Anyone using freebsd ZFS for large storage servers?
dg at pki2.com
Thu May 31 18:39:09 UTC 2012
On Thu, 31 May 2012, Kaya Saman wrote:
> On Thu, May 31, 2012 at 5:05 PM, Oscar Hodgson <oscar.hodgson at gmail.com> wrote:
>> That helps. Thank you.
>> This is an academic departmental instructional / research environment.
>> We had a great relationship with Sun, they provided great
>> opportunities to put Solaris in front of students. Oracle, not so
>> much, and the Oracle single-tier support model simply isn't affordable
>> for this "business" (there's no ROI at the departmental level <g>).
>> Solaris is not a viable option.
> We found Oracle to be the cheapest out of all the solutions we looked
> at: Netapp, MSI, et el.....
>> FreeBSD looks like the next best available option at the moment,
>> particularly considering the use of the storage heads as compute
>> machines. OpenIndiana shows promise. Nexenta has a great product,
>> but the user community expects more flexibility in software options.
> FreeBSD is better then Linux in my opinion though lacking some
> software and multimedia functionality that Linux has and not for the
> Desktop as it's not as "bleeding edge" as say Fedora 16, however, if
> FreeBSD offered Gnome3 and supported my wireless NIC I'd be all over
> it like a "bad rash" :-)
>> Is there anything like a list of "supported" (known good) SAS HBA's?
> LSI HBA's are really good!
> For my DIY solution at home I used a SuperMicro system board with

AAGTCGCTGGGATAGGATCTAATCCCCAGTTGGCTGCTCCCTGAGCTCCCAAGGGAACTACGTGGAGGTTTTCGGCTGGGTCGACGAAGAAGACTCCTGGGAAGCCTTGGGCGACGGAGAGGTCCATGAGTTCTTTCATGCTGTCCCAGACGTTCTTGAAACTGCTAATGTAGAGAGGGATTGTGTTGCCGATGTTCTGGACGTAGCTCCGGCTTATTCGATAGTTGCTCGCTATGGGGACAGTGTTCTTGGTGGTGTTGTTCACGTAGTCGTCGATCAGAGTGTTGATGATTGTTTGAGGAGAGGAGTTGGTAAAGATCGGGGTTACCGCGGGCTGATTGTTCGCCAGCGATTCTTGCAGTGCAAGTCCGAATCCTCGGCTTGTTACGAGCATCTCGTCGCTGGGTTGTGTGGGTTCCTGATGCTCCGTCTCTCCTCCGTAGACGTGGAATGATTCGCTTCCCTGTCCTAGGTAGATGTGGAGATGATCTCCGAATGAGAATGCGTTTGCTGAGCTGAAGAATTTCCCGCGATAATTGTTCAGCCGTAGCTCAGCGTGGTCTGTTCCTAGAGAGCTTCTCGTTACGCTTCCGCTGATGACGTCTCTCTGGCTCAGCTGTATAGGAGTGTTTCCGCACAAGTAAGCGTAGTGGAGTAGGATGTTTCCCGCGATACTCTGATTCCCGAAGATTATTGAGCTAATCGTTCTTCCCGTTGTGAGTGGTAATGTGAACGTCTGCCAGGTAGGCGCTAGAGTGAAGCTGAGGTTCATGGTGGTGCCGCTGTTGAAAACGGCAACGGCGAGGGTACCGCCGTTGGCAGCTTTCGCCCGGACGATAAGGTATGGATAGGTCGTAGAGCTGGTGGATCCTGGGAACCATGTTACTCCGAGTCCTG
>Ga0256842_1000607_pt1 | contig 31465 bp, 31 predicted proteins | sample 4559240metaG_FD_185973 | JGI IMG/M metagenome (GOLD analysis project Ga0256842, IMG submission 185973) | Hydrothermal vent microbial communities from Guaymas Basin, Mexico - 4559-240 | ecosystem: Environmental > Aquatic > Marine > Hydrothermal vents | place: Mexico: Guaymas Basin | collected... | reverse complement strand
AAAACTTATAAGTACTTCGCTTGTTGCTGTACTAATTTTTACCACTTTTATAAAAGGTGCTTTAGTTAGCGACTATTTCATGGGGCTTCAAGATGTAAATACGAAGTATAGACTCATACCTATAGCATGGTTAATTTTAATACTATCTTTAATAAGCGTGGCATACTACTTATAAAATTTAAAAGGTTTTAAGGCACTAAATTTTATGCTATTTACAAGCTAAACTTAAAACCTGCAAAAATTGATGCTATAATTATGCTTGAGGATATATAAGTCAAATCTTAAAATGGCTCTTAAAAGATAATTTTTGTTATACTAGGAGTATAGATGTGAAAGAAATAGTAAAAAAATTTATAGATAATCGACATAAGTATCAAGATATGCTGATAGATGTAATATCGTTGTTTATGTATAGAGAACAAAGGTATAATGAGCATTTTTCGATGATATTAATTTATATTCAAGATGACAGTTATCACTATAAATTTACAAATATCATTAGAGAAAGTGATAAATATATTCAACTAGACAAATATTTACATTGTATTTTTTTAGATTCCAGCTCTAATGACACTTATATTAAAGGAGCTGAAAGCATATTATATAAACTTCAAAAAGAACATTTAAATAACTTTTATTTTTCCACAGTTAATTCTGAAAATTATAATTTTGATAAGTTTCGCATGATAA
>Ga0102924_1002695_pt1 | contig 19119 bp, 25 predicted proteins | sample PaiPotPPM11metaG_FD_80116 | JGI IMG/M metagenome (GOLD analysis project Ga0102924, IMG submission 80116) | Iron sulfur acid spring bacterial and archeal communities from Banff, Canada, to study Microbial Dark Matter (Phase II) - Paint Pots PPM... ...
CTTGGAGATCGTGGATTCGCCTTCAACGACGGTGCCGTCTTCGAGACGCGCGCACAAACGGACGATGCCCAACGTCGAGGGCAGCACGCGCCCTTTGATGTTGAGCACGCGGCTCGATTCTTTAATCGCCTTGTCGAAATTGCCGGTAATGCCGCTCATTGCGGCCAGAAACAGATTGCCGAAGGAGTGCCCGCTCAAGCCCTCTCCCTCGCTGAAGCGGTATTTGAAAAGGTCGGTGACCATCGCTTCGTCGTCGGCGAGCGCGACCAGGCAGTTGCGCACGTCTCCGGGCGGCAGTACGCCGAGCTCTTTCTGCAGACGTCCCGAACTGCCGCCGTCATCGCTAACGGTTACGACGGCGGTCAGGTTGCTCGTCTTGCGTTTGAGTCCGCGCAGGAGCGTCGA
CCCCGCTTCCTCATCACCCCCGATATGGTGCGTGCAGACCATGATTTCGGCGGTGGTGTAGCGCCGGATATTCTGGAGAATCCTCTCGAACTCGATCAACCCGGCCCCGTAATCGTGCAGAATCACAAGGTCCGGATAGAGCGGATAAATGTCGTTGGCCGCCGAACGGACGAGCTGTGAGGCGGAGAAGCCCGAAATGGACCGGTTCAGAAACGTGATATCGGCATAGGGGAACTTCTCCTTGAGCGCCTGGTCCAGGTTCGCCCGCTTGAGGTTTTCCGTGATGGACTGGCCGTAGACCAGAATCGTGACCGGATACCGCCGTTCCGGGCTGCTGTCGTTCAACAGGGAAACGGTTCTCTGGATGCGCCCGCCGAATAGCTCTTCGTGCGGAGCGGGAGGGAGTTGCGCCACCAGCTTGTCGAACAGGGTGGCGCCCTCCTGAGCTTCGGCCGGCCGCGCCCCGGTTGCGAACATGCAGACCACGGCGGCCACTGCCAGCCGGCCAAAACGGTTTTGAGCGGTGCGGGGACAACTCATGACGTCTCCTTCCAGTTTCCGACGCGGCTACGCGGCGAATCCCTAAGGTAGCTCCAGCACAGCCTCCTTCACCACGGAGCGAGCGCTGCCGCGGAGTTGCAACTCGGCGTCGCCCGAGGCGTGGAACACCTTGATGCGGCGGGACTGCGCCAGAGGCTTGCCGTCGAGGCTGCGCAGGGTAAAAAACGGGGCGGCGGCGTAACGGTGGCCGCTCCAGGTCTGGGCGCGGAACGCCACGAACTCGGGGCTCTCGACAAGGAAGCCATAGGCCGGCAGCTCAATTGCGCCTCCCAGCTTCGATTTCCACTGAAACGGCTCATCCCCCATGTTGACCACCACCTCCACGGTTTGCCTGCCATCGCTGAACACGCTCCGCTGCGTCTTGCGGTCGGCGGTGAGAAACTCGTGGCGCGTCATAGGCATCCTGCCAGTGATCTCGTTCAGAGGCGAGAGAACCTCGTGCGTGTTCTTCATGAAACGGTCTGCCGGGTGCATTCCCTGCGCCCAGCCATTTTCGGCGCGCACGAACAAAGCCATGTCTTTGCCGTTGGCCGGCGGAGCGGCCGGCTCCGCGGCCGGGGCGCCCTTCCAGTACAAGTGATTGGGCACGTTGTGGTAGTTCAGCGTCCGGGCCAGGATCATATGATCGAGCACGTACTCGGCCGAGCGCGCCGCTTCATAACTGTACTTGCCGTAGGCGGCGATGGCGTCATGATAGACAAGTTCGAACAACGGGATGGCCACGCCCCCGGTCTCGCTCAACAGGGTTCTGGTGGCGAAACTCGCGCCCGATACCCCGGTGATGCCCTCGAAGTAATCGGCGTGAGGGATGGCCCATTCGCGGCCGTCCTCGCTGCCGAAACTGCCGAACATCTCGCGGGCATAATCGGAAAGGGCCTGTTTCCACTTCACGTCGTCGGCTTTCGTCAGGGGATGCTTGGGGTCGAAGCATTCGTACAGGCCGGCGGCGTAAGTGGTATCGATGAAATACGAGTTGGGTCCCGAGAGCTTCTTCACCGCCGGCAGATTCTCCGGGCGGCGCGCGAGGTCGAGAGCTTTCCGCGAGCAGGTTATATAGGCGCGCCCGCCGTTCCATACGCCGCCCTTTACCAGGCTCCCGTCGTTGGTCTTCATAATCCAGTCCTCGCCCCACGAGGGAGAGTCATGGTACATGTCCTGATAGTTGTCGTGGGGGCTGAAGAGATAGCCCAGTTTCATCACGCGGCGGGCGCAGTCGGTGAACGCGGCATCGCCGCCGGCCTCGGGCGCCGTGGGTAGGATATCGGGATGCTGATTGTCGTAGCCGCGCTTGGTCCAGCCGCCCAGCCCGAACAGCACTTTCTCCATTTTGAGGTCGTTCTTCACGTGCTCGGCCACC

> non-RAID LSI HBA.......
mc => Tyan S8812WGM3NR
iirc => Supermicro H8DGi
bd3 => Soon another Supermicro H8DGi
Others are consumer boards from Gigabyte (preferred).
I also have a small collection of Supermicro AOC-USAS2-L8i boards.
Generally, I have had no trouble but ESXi 5.0 hated them.
For work I looked at two Supermicro 848A chassis with a H8QGL board and 20
3TB disks for two different projects, but they lie in limbo.
> It is a similar solution that we will use for our test NAS at work
> though we already have a Dell R700 series server. For this setup
> however I will need to use an LSI HBA with both internal and external
> Mini-SAS ports.
> Instead of Promise we will use NetStor JBOD solutions as they work
> with 6Gbps drives and overall give better performance.
>> On Thu, May 31, 2012 at 11:38 AM, Kaya Saman <kayasaman at gmail.com> wrote:
>>> If this is any consellation I run a 36TB cluster using a self built
>>> server with a Promise DAS (VessJBOD 1840) using ZFS at home! to
>>> support my OpenSource projects and personal files.
>>> As for OS take your pick: NexentaStor, FreeBSD, Solaris 11
>>> All capable, of course Solaris has latest version of ZFS but still.....
>>> At work we're looking into getting a StorEdge appliance wich will
>>> handle up to 140+ TB.
>>> I am also in charge of redesigning one of our virtual SAN's to a
>>> FreeBSD ZFS storage system which will run.... well how many JBOD's can
>>> you fit on the system?? Probably round ~100TB or so.....
>>> On Thu, May 31, 2012 at 4:32 PM, Oscar Hodgson <oscar.hodgson at gmail.com> wrote:
>>>> The subject is pretty much the question. Perhaps there's a better
>>>> place to be asking this question ...
>>>> We have (very briefly) discussed the possibility of using FreeBSD
>>>> pizza boxes as a storage heads direct attached to external JBOD arrays
>>>> with ZFS. In perusing the list, I haven't stumbled across indications
>>>> of people actually doing this. External JBODs would be running 24 to
>>>> 48TB each, roughly. There would be a couple of units. The pizza
>>>> boxes would be used for computational tasks, and nominally would have
>>>> 8 cores and 96G+ RAM.
>>>> Obvious questions are hardware compatibility and stability. I've set
>>>> up small FreeBSD 9 machines with ZFS roots and simple mirrors for
>>>> other tasks here, and those have been successful so far.
>>>> Observations would be appreciated.
>>>> freebsd-questions at freebsd.org mailing list
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